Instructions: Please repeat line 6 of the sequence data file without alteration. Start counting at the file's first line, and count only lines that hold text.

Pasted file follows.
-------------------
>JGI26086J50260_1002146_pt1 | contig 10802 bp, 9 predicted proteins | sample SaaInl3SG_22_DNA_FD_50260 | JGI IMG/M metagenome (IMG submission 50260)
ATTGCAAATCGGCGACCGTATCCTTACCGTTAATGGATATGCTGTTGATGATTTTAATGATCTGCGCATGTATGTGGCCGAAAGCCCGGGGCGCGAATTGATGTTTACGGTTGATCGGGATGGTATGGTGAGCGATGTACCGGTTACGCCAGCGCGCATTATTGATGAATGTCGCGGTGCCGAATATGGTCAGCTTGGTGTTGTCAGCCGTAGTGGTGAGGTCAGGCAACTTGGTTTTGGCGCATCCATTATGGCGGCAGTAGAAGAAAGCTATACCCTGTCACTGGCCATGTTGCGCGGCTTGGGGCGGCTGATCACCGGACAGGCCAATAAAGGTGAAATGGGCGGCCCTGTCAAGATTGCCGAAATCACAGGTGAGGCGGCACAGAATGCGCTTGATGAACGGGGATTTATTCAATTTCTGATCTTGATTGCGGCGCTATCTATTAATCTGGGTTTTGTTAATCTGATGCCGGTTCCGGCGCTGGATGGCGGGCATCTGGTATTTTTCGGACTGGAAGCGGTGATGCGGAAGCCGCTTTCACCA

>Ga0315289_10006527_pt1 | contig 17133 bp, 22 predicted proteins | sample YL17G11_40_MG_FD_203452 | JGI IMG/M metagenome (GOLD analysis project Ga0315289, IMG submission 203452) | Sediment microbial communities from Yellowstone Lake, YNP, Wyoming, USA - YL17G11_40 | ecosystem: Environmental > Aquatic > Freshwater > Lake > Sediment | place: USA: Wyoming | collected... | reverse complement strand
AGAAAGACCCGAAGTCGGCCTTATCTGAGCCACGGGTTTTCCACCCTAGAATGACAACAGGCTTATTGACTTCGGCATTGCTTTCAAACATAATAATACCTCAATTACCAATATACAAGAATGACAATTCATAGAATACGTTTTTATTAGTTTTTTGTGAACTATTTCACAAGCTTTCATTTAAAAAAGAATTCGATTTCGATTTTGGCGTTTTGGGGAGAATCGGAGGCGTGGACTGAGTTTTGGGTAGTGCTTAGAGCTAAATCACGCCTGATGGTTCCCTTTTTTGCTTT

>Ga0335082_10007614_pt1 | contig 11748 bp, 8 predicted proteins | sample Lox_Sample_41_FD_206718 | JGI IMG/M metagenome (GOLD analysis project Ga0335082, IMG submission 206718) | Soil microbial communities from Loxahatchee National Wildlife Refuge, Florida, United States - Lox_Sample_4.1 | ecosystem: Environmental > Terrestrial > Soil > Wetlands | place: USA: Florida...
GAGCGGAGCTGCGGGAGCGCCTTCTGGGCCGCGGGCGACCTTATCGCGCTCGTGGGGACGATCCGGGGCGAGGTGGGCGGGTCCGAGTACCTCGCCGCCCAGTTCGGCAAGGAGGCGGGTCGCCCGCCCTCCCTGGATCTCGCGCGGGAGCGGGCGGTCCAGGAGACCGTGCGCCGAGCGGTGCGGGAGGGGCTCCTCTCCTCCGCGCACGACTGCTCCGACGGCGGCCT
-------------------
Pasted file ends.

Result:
GAGCGGAGCTGCGGGAGCGCCTTCTGGGCCGCGGGCGACCTTATCGCGCTCGTGGGGACGATCCGGGGCGAGGTGGGCGGGTCCGAGTACCTCGCCGCCCAGTTCGGCAAGGAGGCGGGTCGCCCGCCCTCCCTGGATCTCGCGCGGGAGCGGGCGGTCCAGGAGACCGTGCGCCGAGCGGTGCGGGAGGGGCTCCTCTCCTCCGCGCACGACTGCTCCGACGGCGGCCT